Top-ranked Novak Djokovic beat 10th-seeded Gael Monfils 6-3, 6-2 on Saturday night to reach the Rogers Cup final and improve to 12-0 against the Frenchman.
“You do have a certain mental comfort knowing that you have had plenty of success against your opponent,” Djokovic said. “Nevertheless, that is not a certainty. That’s not a guarantee that you can win the match. Actually, it actually makes him more eager to come out and play his best tennis.”
The winner in 2007, 2011 and 2012 in the hardcourt event that rotates between Toronto and Montreal, Djokovic faces third-seeded Kei Nishikori of Japan. Nishikori beat second-seeded Stanislas Wawrinka of Switzerland 7-6 (8/6), 6-1 in the first semi-final.
“I guess he missed a few shots at the beginning. I got some opportunities and I took them and then suddenly he was not missing anymore,” Monfils said. “He was going for his shots and being much better in the rallies. He became super solid. When Novak is playing like that, it’s very tough to beat him.”
Djokovic had six double-faults and one ace.
“I’ve been working on my serve a lot the last couple of years and I think especially on the second serve it has gave me an advantage, more depth on the second serve and so forth,” Djokovic said. “In this tournament it is not working very well, but in general in past couple of years it has served me very well.”
Nishikori took his fourth straight Memphis title in February for his 11th ATP Tour victory. He had lost his past eight matches with Djokovic and was 2-9 overall.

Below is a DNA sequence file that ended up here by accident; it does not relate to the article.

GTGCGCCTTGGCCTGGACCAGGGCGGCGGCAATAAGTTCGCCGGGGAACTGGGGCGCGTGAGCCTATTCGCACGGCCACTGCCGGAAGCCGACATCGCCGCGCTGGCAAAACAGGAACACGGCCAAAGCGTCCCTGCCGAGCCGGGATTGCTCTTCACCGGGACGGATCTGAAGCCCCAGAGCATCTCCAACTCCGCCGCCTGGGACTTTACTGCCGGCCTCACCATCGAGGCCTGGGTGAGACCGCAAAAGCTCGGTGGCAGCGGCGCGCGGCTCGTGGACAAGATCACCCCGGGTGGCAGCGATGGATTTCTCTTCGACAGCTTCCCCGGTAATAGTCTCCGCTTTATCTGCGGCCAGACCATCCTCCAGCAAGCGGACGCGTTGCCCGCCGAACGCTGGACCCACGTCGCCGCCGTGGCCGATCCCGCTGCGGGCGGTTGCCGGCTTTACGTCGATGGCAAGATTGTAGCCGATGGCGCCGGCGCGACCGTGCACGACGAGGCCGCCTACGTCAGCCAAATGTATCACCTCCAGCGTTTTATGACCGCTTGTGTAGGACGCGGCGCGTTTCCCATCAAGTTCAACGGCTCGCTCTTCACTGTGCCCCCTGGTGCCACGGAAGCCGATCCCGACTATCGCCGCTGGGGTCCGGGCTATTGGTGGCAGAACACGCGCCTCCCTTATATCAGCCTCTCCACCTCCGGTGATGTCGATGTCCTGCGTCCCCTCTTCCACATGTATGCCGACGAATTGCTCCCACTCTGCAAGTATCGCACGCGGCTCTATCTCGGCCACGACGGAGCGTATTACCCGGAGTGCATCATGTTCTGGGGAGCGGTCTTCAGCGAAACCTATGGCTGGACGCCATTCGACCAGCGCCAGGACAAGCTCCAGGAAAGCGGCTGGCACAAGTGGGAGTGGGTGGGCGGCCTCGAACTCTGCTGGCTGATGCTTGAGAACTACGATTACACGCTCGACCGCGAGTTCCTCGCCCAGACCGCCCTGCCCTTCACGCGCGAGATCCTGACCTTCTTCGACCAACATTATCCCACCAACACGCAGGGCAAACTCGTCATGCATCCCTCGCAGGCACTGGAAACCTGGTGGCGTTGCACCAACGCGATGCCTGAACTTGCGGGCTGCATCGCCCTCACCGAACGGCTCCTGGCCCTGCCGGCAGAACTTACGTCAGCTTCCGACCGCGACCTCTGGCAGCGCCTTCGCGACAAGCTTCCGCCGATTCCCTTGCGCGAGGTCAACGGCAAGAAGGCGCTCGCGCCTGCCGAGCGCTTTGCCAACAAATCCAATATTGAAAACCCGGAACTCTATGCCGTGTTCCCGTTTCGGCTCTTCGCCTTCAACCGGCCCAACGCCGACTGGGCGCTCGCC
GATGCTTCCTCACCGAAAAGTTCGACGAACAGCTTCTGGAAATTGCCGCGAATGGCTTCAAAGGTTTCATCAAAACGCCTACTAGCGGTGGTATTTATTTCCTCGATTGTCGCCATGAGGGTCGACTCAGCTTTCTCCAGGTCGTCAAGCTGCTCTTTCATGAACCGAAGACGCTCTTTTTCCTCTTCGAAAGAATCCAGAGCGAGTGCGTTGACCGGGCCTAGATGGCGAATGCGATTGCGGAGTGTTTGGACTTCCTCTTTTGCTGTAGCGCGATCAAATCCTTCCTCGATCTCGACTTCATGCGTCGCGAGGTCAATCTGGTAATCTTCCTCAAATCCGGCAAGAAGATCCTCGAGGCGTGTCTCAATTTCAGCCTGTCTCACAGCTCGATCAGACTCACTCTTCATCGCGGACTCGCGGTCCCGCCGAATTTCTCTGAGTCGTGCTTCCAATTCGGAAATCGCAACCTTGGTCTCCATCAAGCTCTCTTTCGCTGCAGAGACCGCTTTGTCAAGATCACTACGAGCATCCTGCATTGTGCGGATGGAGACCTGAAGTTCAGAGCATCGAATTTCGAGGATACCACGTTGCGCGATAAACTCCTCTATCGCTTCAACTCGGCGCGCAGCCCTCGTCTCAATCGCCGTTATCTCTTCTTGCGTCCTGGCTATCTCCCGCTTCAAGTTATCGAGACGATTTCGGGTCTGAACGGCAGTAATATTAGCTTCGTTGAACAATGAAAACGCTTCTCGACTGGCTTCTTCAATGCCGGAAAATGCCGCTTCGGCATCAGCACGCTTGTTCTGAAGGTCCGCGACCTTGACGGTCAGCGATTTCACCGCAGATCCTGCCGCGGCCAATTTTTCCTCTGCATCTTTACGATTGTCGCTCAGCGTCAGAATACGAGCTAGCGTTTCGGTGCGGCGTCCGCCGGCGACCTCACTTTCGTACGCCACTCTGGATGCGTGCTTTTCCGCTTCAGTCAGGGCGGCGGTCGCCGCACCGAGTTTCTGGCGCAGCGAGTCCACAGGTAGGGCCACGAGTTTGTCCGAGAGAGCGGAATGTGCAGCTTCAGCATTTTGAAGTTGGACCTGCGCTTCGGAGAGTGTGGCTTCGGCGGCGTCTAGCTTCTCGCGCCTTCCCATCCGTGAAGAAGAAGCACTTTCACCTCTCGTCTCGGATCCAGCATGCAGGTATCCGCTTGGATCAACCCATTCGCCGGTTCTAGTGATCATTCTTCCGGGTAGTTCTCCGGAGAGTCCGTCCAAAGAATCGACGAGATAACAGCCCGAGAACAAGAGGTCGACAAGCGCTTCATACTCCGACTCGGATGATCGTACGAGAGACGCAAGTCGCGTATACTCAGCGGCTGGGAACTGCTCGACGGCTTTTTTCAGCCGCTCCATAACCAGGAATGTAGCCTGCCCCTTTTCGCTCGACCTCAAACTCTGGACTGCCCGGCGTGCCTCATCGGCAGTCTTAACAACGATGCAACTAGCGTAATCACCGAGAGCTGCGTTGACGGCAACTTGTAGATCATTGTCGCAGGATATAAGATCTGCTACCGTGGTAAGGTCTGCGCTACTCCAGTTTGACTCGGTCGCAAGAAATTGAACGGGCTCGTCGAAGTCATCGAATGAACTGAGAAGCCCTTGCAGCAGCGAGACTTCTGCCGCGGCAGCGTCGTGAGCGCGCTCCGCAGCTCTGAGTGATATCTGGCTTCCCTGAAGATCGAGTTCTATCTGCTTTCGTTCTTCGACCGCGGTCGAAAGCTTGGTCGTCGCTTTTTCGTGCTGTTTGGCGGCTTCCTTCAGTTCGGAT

“Haven’t beat Novak for a long time on hard court,” Nishikori said. “I think it’s going to be a great challenge for me to play Novak again in the final, because we played in Miami and he dominated the game. So, I hope I can get revenge this time.”
Simona Halep beat Australian Open champion Angelique Kerber 6-0, 3-6, 6-2 on Saturday to advance to the Rogers Cup final for the second straight year.
The fifth-seeded Halep faces American Madison Keys in a rematch of the Romanian player’s three-set victory in the round of 16 at Wimbledon. The 10th-seeded Keys beat Slovakia’s Kristina Kucova 6-2, 6-1 in the second semi-final.
“She hits the ball very strong,” Halep said about Keys. “Her serve is good. It will be not like today, with many rallies. In Wimbledon, the points were shorter. So I expect that I will not have a good rhythm because she can hit a winner and you don’t see the ball, but she can miss sometimes.”
Last year in the final in Toronto, Halep retired in the third set because of illness, handing the title to Belinda Bencic. Halep won two weeks ago in Bucharest for her second title of the year and 13th overall.
“She gets a lot of balls back,” Keys said about Halep. “Her ability to get that extra ball and become the one that’s in charge of the point is what she’s so good at.”
Keys won the Wimbledon tuneup event in Birmingham, England, for her second career WTA Tour title.
Halep topped Kerber after losing to her in the Wimbledon quarterfinals.
“It was not my day,” said Kerber, the second-seeded German playing her last event before the Olympics in Rio de Janeiro. “I was not playing my best. I made lot of mistakes. That’s actually not my game. I knew I had to go for it, take chances and be a little bit risky to win against her.”
Kerber won six games in a row, including a service break to start the third set before Halep took over again with a break to tie it 2-2 and go on a run of six consecutive game wins to end the match.
“In the second set when I lost the serve at 3-2, I was a little bit disappointed,” Halep said. “Also the nerves were very big.”
“I don’t know why, but I couldn’t manage that moment and I can say I gave up a little bit mentally, but then in the third set, I said that I have to calm down, to just go and play like I did in first set — aggressive, to open the court, to try to finish the points with winners,” she said.
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